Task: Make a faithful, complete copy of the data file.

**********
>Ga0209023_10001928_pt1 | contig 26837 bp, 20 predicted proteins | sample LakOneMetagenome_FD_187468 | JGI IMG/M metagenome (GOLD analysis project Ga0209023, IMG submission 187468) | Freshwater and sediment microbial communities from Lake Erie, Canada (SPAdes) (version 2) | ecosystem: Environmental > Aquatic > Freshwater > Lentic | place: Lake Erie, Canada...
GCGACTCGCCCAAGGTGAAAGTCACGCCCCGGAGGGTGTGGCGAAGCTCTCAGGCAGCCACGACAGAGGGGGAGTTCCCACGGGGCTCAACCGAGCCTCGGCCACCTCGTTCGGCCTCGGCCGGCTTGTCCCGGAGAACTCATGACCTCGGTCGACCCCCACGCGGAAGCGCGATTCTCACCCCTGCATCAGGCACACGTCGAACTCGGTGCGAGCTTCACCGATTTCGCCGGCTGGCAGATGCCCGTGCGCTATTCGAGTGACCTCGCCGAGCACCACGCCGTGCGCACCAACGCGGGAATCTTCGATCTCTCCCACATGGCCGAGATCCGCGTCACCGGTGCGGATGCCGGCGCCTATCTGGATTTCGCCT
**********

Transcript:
>Ga0209023_10001928_pt1 | contig 26837 bp, 20 predicted proteins | sample LakOneMetagenome_FD_187468 | JGI IMG/M metagenome (GOLD analysis project Ga0209023, IMG submission 187468) | Freshwater and sediment microbial communities from Lake Erie, Canada (SPAdes) (version 2) | ecosystem: Environmental > Aquatic > Freshwater > Lentic | place: Lake Erie, Canada...
GCGACTCGCCCAAGGTGAAAGTCACGCCCCGGAGGGTGTGGCGAAGCTCTCAGGCAGCCACGACAGAGGGGGAGTTCCCACGGGGCTCAACCGAGCCTCGGCCACCTCGTTCGGCCTCGGCCGGCTTGTCCCGGAGAACTCATGACCTCGGTCGACCCCCACGCGGAAGCGCGATTCTCACCCCTGCATCAGGCACACGTCGAACTCGGTGCGAGCTTCACCGATTTCGCCGGCTGGCAGATGCCCGTGCGCTATTCGAGTGACCTCGCCGAGCACCACGCCGTGCGCACCAACGCGGGAATCTTCGATCTCTCCCACATGGCCGAGATCCGCGTCACCGGTGCGGATGCCGGCGCCTATCTGGATTTCGCCT